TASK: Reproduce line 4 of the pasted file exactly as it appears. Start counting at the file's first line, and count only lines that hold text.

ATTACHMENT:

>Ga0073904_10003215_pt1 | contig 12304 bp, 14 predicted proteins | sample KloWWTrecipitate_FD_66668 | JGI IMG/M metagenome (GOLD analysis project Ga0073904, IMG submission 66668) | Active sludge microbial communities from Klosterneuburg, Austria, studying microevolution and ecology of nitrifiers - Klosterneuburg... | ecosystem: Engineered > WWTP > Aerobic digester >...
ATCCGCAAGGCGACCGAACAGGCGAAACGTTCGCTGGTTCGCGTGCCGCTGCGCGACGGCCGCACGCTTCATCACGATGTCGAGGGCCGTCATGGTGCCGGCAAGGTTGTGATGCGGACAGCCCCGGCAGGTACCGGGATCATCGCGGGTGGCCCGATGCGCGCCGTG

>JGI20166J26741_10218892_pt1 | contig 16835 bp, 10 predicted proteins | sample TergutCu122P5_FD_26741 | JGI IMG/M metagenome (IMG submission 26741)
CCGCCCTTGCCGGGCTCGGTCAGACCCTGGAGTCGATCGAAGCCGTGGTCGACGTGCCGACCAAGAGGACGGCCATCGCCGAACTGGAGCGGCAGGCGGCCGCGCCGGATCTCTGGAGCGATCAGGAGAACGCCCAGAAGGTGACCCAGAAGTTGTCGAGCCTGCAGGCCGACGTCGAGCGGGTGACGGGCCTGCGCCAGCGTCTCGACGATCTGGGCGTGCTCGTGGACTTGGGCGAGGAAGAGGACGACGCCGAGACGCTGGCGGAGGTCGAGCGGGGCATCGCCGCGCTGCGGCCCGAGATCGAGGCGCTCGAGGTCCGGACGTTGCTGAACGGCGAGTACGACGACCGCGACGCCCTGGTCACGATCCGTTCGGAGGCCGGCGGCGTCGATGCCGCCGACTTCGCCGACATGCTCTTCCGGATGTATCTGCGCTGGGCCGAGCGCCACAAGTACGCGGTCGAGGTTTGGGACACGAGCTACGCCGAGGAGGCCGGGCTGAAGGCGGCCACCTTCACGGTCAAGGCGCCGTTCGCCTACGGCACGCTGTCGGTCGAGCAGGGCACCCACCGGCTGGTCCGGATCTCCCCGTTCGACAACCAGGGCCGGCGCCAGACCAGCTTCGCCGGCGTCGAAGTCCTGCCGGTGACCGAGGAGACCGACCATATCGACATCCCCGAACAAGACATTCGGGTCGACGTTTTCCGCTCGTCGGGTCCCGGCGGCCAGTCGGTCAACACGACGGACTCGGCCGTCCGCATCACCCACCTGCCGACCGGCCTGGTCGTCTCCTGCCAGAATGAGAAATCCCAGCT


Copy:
CCGCCCTTGCCGGGCTCGGTCAGACCCTGGAGTCGATCGAAGCCGTGGTCGACGTGCCGACCAAGAGGACGGCCATCGCCGAACTGGAGCGGCAGGCGGCCGCGCCGGATCTCTGGAGCGATCAGGAGAACGCCCAGAAGGTGACCCAGAAGTTGTCGAGCCTGCAGGCCGACGTCGAGCGGGTGACGGGCCTGCGCCAGCGTCTCGACGATCTGGGCGTGCTCGTGGACTTGGGCGAGGAAGAGGACGACGCCGAGACGCTGGCGGAGGTCGAGCGGGGCATCGCCGCGCTGCGGCCCGAGATCGAGGCGCTCGAGGTCCGGACGTTGCTGAACGGCGAGTACGACGACCGCGACGCCCTGGTCACGATCCGTTCGGAGGCCGGCGGCGTCGATGCCGCCGACTTCGCCGACATGCTCTTCCGGATGTATCTGCGCTGGGCCGAGCGCCACAAGTACGCGGTCGAGGTTTGGGACACGAGCTACGCCGAGGAGGCCGGGCTGAAGGCGGCCACCTTCACGGTCAAGGCGCCGTTCGCCTACGGCACGCTGTCGGTCGAGCAGGGCACCCACCGGCTGGTCCGGATCTCCCCGTTCGACAACCAGGGCCGGCGCCAGACCAGCTTCGCCGGCGTCGAAGTCCTGCCGGTGACCGAGGAGACCGACCATATCGACATCCCCGAACAAGACATTCGGGTCGACGTTTTCCGCTCGTCGGGTCCCGGCGGCCAGTCGGTCAACACGACGGACTCGGCCGTCCGCATCACCCACCTGCCGACCGGCCTGGTCGTCTCCTGCCAGAATGAGAAATCCCAGCT